Learning Russian in St Petersburg – The Dining Out Experiment

One of my primary interests and language goals was learning the vocabulary and language structures necessary to eat out in restaurants in Russia. While I’ve done this a number of times in other countries, trying to find restaurant where the staff did not speak English in St. Petersburg’s city center became impossible.

After explaining my woes to Anna my homestay host she suggested I try the restaurants near our metro stop at Ozerki, 6 metro stops north of the city center. “There they won’t speak English,” she told me.

The strip mall next to a large theater has about 7 or 8 restaurants offering a variety of cuisines. My last week of study I would try a different restaurant each night.

For my first attempt I tried an Italian place at the far end. The menu was mostly Russian but with pictures. Pictures were a general feature of Russian menus as were names and descriptions given in both Russian and English. Practicing reading therefore became pointless.

Just as Anna predicted, the server spoke no English and when I didn’t understand, which was frequent in this first encounter, we had to find a way around it. Several servers when handing me the menu started with an opening question I still don’t understand, although it is something about ordering drinks now or later. I got around it by asking for time to look over the menu. At the Italian restaurant there were also questions about wanting additional parmesan and fresh ground pepper. This was a treasure trove of information.

There were also issues of protocol. I asked for a table rather than just sitting down on a half empty patio. The server looked at me a little strangely for this. Then there was the issue of the credit card machine. In Russia they hand you the machine rather than putting the card in for you. I wasn’t sure what to do with the machine, but the problem was quickly resolved.

Other experiences were not so rich. In some cases when you don’t speak the language well servers say as little as possible. While this makes it easier to understand it takes the fun and practice out of it.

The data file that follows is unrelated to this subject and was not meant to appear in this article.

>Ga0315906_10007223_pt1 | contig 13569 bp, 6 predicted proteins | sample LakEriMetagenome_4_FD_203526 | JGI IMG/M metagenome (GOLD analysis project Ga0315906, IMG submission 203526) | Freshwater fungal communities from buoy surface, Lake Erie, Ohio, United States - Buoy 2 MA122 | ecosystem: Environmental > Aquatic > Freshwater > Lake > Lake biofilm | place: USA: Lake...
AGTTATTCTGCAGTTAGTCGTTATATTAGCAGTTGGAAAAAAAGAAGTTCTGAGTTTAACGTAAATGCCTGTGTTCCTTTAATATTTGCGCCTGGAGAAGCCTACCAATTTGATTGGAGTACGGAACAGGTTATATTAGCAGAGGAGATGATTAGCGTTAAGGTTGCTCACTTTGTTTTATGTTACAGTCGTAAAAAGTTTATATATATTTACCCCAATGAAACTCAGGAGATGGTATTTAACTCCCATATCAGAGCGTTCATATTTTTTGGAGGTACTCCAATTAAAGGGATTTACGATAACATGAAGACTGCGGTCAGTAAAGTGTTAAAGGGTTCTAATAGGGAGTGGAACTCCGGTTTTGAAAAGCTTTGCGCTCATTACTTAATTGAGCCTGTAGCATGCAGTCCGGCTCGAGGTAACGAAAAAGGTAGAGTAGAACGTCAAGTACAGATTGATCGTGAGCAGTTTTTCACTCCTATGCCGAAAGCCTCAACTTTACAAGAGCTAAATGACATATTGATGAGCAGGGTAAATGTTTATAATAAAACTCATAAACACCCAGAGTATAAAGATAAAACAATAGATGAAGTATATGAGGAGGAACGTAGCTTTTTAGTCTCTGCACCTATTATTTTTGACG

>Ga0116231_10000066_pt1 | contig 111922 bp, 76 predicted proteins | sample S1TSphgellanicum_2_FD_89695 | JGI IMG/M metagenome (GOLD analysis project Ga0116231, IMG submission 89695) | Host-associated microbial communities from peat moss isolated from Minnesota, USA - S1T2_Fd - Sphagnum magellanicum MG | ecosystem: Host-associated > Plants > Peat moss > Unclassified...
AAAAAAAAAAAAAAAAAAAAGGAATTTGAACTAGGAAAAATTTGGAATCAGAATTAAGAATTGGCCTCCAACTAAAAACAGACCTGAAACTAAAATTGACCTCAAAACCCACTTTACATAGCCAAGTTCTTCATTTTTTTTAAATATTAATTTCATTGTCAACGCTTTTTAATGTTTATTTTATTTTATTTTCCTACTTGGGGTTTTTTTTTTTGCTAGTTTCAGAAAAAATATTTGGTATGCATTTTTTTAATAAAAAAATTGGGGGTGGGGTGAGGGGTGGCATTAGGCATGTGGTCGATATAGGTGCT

At two restaurants the server did speak a little English. At one he knew enough to tell me, “I don’t speak English.” Yay! And at another one, he asked me the, “Do you want drinks now?” question in English when I didn’t understand it in Russia. However, with continued persistence on my part to speak only Russian, he reverted back to Russian and it ended up one of the better experiences.

I should be braver and ask more questions, but it feels overwhelming just to do the little I do. I do, however, get great a sense of accomplishment when they bring me the food and the drinks I’ve ordered in Russian.

I practice restaurant vocabulary and phrases in my afternoon private lessons, but practicing phrases in the classroom is one thing while using language in real life is something else. I can say a phrase right a hundred times when it doesn’t matter and still get it wrong in the restaurant.

By the end of the week I had made progress. I was more comfortable with the setting, knew the routine and recognized most of the phrases thrown at me. Authentic practice is essential!

August 2019

For links to all the posts in this series see the St Petersburg page.

For more posts on travel in Russia see the Russia page.

2 thoughts

    1. Thank you again Katy for your words of encouragement. We’ll be back in St Petersburg a week from today!
      Russki Fritski? 🙂 (actually картофель фри)

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